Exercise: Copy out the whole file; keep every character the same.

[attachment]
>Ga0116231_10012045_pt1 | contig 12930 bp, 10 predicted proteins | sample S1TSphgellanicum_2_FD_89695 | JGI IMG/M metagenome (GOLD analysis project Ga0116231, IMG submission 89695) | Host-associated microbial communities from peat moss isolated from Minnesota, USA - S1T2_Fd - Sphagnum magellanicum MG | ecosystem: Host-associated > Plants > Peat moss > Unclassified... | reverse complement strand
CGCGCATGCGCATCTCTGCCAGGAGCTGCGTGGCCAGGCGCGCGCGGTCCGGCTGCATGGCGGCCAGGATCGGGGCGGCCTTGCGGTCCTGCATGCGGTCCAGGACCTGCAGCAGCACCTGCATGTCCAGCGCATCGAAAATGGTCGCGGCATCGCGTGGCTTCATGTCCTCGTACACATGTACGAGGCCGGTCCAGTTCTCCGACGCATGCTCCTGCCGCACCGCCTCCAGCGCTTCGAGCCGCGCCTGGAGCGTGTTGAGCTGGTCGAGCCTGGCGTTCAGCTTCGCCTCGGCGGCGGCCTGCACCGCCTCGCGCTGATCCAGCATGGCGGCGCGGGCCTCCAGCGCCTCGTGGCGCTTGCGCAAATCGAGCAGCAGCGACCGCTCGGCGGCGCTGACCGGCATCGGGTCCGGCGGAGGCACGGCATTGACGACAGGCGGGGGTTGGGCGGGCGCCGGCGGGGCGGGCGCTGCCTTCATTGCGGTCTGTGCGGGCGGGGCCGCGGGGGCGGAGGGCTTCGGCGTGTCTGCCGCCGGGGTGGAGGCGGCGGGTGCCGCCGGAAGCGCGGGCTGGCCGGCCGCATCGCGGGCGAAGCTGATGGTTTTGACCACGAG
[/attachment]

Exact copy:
>Ga0116231_10012045_pt1 | contig 12930 bp, 10 predicted proteins | sample S1TSphgellanicum_2_FD_89695 | JGI IMG/M metagenome (GOLD analysis project Ga0116231, IMG submission 89695) | Host-associated microbial communities from peat moss isolated from Minnesota, USA - S1T2_Fd - Sphagnum magellanicum MG | ecosystem: Host-associated > Plants > Peat moss > Unclassified... | reverse complement strand
CGCGCATGCGCATCTCTGCCAGGAGCTGCGTGGCCAGGCGCGCGCGGTCCGGCTGCATGGCGGCCAGGATCGGGGCGGCCTTGCGGTCCTGCATGCGGTCCAGGACCTGCAGCAGCACCTGCATGTCCAGCGCATCGAAAATGGTCGCGGCATCGCGTGGCTTCATGTCCTCGTACACATGTACGAGGCCGGTCCAGTTCTCCGACGCATGCTCCTGCCGCACCGCCTCCAGCGCTTCGAGCCGCGCCTGGAGCGTGTTGAGCTGGTCGAGCCTGGCGTTCAGCTTCGCCTCGGCGGCGGCCTGCACCGCCTCGCGCTGATCCAGCATGGCGGCGCGGGCCTCCAGCGCCTCGTGGCGCTTGCGCAAATCGAGCAGCAGCGACCGCTCGGCGGCGCTGACCGGCATCGGGTCCGGCGGAGGCACGGCATTGACGACAGGCGGGGGTTGGGCGGGCGCCGGCGGGGCGGGCGCTGCCTTCATTGCGGTCTGTGCGGGCGGGGCCGCGGGGGCGGAGGGCTTCGGCGTGTCTGCCGCCGGGGTGGAGGCGGCGGGTGCCGCCGGAAGCGCGGGCTGGCCGGCCGCATCGCGGGCGAAGCTGATGGTTTTGACCACGAG